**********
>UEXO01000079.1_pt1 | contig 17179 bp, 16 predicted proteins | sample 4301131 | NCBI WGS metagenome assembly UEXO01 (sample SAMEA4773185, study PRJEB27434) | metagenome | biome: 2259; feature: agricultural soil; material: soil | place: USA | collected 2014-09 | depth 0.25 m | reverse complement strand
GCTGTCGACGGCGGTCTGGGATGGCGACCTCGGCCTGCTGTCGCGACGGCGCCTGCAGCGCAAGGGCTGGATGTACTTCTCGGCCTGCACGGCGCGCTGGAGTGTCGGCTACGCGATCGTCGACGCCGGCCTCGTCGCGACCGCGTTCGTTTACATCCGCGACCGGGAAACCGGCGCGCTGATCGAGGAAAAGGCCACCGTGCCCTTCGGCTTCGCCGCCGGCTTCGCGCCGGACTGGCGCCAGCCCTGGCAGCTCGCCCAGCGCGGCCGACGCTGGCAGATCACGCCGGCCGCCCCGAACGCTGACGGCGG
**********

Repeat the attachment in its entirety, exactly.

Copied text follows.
>UEXO01000079.1_pt1 | contig 17179 bp, 16 predicted proteins | sample 4301131 | NCBI WGS metagenome assembly UEXO01 (sample SAMEA4773185, study PRJEB27434) | metagenome | biome: 2259; feature: agricultural soil; material: soil | place: USA | collected 2014-09 | depth 0.25 m | reverse complement strand
GCTGTCGACGGCGGTCTGGGATGGCGACCTCGGCCTGCTGTCGCGACGGCGCCTGCAGCGCAAGGGCTGGATGTACTTCTCGGCCTGCACGGCGCGCTGGAGTGTCGGCTACGCGATCGTCGACGCCGGCCTCGTCGCGACCGCGTTCGTTTACATCCGCGACCGGGAAACCGGCGCGCTGATCGAGGAAAAGGCCACCGTGCCCTTCGGCTTCGCCGCCGGCTTCGCGCCGGACTGGCGCCAGCCCTGGCAGCTCGCCCAGCGCGGCCGACGCTGGCAGATCACGCCGGCCGCCCCGAACGCTGACGGCGG